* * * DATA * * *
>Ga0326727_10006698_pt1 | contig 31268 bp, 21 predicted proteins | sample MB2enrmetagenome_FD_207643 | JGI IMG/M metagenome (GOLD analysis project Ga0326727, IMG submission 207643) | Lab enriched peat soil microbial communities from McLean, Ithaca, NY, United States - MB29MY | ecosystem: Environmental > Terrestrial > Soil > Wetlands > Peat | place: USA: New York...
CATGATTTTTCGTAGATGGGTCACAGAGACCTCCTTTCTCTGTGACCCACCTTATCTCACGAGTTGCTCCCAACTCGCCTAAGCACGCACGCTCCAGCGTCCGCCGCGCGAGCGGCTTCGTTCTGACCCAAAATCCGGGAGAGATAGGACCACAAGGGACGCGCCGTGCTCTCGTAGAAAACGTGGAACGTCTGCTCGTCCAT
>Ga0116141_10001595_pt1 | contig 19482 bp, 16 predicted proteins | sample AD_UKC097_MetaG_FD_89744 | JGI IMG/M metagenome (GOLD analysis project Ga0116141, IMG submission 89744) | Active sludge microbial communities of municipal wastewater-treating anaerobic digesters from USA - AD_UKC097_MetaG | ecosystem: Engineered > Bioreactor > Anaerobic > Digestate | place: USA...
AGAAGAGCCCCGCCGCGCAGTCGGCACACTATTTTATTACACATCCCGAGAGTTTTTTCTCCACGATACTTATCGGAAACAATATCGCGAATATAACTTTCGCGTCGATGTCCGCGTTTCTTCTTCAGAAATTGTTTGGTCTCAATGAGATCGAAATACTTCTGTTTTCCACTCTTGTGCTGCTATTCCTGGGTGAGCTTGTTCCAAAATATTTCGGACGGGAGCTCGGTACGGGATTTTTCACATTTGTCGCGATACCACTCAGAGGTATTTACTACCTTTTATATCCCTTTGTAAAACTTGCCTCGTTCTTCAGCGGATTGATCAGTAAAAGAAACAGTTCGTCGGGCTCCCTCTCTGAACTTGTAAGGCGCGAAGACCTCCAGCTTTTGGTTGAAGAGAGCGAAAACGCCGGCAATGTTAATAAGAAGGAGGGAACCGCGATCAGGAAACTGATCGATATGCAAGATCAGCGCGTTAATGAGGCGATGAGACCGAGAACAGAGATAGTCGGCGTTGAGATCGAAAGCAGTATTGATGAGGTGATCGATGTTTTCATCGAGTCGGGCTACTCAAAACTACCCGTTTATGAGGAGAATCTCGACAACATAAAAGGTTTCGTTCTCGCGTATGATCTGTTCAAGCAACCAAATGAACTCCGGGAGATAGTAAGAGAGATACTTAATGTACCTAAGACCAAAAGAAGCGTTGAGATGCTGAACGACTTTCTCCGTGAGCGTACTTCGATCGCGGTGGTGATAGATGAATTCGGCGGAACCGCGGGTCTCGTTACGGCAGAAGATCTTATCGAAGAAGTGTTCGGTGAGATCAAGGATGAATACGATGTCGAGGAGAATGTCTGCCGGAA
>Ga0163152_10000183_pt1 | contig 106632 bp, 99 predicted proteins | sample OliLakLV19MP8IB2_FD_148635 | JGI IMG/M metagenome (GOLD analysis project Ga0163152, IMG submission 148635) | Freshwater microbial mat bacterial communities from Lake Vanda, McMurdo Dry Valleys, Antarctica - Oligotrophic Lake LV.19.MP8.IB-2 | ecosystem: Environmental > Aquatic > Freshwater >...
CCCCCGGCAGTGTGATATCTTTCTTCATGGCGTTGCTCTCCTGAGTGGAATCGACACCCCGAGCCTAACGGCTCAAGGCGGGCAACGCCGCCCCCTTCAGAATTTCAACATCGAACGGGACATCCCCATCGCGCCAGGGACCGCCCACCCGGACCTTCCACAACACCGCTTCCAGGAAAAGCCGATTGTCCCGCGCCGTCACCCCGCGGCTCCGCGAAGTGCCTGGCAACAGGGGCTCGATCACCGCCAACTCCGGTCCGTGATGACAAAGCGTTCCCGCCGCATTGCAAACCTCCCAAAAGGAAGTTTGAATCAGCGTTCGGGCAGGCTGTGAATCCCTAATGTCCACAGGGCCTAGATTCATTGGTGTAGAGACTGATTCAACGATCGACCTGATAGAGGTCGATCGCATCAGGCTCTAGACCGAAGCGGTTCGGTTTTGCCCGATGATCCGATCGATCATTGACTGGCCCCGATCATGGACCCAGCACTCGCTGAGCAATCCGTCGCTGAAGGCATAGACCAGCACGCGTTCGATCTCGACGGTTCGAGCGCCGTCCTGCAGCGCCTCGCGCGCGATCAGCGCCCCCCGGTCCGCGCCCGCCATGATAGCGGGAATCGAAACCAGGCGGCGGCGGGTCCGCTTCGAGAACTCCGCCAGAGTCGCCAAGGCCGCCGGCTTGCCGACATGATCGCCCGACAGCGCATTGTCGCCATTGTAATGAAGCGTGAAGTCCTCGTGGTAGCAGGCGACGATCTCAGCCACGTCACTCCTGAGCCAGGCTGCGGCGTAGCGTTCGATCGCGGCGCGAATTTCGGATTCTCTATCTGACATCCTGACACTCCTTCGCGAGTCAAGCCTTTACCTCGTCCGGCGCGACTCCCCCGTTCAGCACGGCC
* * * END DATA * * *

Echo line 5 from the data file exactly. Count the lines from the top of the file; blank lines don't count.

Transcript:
>Ga0163152_10000183_pt1 | contig 106632 bp, 99 predicted proteins | sample OliLakLV19MP8IB2_FD_148635 | JGI IMG/M metagenome (GOLD analysis project Ga0163152, IMG submission 148635) | Freshwater microbial mat bacterial communities from Lake Vanda, McMurdo Dry Valleys, Antarctica - Oligotrophic Lake LV.19.MP8.IB-2 | ecosystem: Environmental > Aquatic > Freshwater >...